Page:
Home of the Brave (2006) / Drama-War

MPAA Rated: R for violence and language
Running Time: 105 min.

Cast: Samuel L. Jackson, Jessica Biel, Brian Presley, Victoria Rowell,Curtis '50 Cent' Jackson, Sam Jones III, Christina Ricci, Chad Michael Murray, Jeffrey Nordling, James MacDonald
Director: Irwin Winkler

Screenplay: Mark Friedman
Review published December 24, 2006

Perhaps as a made-for TV movie, Home of the Brave would have been considered solid fare, maybe even supporting enough fine performances by the cast to earn a few choice Emmy nominations.  As a theatrical release, it doesn't quite satisfy, precisely because it feels like a made-for-TV movie.  Oddly enough, it does have a veteran film director calling the shots, although admittedly one with a spotty history, in Irwin Winkler (The Net, De-Lovely).  It also has a decent amount of star power in Sam Jackson (Snakes on a Plane, Freedomland), Jessica Biel (The Illusionist, Stealth), Christina Ricci (Cursed, Anything Else), and 50 Cent (Get Rich or Die Trying).  It's also a topical film about the Iraq War, which begs the question; why does it feel like such a small movie?

The film starts off with the main characters involved in a deadly ambush as Marines serving in Iraq on a humanitarian mission, with some of them dying.  Those that make it out are physically injured or mentally scarred.  Upon their return back home to Washington, they find adjusting back into their former lives to be nearly impossible.  Samuel L. Jackson is a surgeon who becomes an abusive alcoholic, with a son who doesn't respect his service in the military, a wife who feels estranged by his emotional withdrawal, and a career that is going downhill now that he's drinking and suffering from insomnia.  Jessica Biel is a soldier who lost her hand due to an explosion, feeling ugly and unable to communicate openly with anyone she once knew without lashing out.  Brian Presley ("Port Charles", "General Hospital") suffers from the inability to focus on any particular job, haunted by the memories of not being able to save his best friend during the altercation. The government prescribes medication and treatment, but little of it seems to help in adjusting back to normalcy, in a world that is full of petty issues and the inability to see the war as something noble, and the participants are ignored.

One of the reasons why the film doesn't quite work is due to the stiff delivery by Winkler in presenting the battlefield action.  After witnessing harrowing visions of war from Saving Private Ryan to Black Hawk Down, Winkler's pat delivery feels outdated, never really seeming like the lives of his players are always in mortal danger (though they are), as they stop to converse or bemoan a fallen comrade for lengthy moments at a time.  Once they return home, the domestic drama fares little better, as most of the stories proceed with very few moments of genuine insight, only commanding attention during certain scenes where something interesting develops.  Is it me, or does it seem far too unrealistic that all of these war vets involved in that ambush happen to live in the same town and intersect with one another in more than one way?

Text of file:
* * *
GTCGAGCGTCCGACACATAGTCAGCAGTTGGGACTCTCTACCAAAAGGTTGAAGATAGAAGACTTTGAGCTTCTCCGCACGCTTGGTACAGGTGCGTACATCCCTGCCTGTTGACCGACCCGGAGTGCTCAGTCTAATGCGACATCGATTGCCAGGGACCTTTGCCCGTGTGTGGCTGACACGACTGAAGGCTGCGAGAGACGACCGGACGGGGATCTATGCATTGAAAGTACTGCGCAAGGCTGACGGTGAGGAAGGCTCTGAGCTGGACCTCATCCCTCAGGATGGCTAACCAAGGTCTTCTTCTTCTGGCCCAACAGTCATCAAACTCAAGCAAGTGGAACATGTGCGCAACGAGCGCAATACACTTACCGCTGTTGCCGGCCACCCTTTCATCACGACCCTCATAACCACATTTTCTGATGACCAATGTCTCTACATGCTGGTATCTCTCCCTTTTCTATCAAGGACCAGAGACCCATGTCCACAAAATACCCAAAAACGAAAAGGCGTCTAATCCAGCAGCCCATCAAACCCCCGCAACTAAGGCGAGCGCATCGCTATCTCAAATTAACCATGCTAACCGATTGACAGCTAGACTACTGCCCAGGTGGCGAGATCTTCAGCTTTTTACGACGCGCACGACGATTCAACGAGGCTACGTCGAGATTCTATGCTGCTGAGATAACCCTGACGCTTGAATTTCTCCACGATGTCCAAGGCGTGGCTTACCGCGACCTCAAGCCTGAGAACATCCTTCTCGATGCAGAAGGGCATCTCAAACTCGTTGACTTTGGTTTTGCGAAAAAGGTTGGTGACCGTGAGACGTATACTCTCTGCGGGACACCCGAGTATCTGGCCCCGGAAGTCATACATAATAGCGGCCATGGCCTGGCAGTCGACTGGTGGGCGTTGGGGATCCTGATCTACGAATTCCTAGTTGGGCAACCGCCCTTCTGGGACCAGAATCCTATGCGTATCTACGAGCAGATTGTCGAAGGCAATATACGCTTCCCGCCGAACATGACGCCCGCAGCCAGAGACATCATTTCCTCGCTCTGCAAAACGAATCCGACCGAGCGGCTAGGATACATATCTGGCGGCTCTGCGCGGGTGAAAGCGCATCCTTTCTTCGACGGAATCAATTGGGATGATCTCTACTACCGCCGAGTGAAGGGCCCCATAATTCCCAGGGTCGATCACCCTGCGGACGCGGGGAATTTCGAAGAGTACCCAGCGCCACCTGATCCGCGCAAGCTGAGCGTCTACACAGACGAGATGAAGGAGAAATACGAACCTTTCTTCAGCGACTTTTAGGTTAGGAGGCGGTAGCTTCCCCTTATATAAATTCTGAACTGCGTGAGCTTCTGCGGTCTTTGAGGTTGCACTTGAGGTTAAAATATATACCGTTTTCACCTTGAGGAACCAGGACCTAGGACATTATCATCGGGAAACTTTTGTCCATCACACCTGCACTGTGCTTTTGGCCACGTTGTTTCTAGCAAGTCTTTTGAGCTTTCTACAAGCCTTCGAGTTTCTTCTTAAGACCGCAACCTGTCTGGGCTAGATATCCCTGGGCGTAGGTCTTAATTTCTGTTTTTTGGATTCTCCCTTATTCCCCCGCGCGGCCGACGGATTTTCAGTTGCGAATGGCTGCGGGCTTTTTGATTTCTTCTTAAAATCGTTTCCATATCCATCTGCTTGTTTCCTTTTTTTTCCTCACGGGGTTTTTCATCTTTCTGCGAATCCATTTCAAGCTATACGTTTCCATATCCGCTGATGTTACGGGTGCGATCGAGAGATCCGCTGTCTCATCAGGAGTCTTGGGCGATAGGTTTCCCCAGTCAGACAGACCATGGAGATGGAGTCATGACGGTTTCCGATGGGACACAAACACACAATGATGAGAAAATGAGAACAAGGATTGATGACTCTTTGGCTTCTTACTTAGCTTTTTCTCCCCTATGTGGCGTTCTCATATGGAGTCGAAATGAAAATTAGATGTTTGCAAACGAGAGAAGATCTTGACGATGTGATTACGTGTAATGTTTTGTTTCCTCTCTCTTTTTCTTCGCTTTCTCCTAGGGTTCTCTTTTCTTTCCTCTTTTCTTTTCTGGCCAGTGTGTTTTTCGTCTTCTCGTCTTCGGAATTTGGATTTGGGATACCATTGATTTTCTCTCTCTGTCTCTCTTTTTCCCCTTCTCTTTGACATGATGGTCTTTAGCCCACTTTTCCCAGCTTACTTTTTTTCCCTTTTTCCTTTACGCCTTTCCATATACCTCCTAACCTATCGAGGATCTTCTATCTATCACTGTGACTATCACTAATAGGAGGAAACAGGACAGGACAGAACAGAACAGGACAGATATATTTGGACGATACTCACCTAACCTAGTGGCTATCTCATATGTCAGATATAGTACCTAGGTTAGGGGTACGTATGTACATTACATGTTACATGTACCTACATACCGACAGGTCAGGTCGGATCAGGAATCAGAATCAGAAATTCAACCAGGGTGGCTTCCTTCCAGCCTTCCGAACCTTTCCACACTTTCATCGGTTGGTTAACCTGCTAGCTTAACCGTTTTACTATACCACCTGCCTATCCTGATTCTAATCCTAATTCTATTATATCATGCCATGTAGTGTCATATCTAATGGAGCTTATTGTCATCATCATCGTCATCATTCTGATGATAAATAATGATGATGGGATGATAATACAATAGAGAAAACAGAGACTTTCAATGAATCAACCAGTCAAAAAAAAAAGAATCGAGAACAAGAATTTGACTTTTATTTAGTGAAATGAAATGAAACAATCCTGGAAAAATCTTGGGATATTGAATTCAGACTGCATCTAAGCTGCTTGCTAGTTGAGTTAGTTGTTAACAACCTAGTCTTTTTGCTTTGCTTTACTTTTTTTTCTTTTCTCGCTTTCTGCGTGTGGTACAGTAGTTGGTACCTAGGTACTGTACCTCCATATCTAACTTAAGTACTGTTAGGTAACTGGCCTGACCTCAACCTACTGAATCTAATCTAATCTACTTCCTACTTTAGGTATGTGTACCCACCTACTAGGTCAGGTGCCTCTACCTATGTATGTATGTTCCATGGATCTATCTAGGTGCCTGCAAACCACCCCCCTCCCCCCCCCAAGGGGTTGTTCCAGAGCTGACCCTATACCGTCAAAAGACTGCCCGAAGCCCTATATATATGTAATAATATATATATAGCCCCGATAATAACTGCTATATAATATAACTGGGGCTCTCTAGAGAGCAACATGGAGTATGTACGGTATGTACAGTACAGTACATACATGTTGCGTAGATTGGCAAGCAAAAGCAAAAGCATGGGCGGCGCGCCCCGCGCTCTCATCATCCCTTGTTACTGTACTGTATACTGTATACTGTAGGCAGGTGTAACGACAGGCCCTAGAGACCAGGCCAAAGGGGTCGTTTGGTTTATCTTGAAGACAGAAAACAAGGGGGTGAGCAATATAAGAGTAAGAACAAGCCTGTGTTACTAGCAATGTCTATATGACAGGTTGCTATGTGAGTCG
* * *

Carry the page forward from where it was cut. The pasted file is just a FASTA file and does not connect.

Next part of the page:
I could probably condense the moments when the film works strictly to the Samuel L. Jackson parts, particularly when he tries to deal with his anti-war spouting son, which is probably the only fresh perspective the film has.  Had the film been just about Jackson and his family's inability to function, Home of the Brave might have stood a chance at being a worthwhile drama for people who aren't already in families of war veterans.  The Jessica Biel storyline never scratches the surface deep enough to bring forth anything poignant, while Brian Presley's scenes are barely noteworthy or memorable.  The involvement of Ricci and 50 Cent are distractions, weakening the film with their presence, as Ricci's scenes don't require an actress of her abilities, while 50 Cent's requires someone who greatly exceeds his.

Much like the experience of many returning soldiers who've fought in wars, Winkler and first-time screenwriter Friedman have many things to say and experiences to share, and yet they suffer from being unable to express them adequately.  Even when they do manage to relate some things, none of the rest of us seem to truly understand, just what they're getting at.  Perhaps the message of the movie is that the men and women who serve in the Armed Forces deserve our respect, assistance, and understanding, regardless of whether or not the reasons why we went to war are noble.  While this is certainly a message that few would find fault with, with better films about the experience of combat vets returning home, setting the film up in the Iraq War and then delivering manipulative and mawkish drama where realistic portrayals should be isn't the way to go about it.    Instead of playing like The Best Years of Our Lives, Winkler's flaccid treatment plays more like The Wasted Minutes of Our Day.

Qwipster's rating

©2006 Vince Leo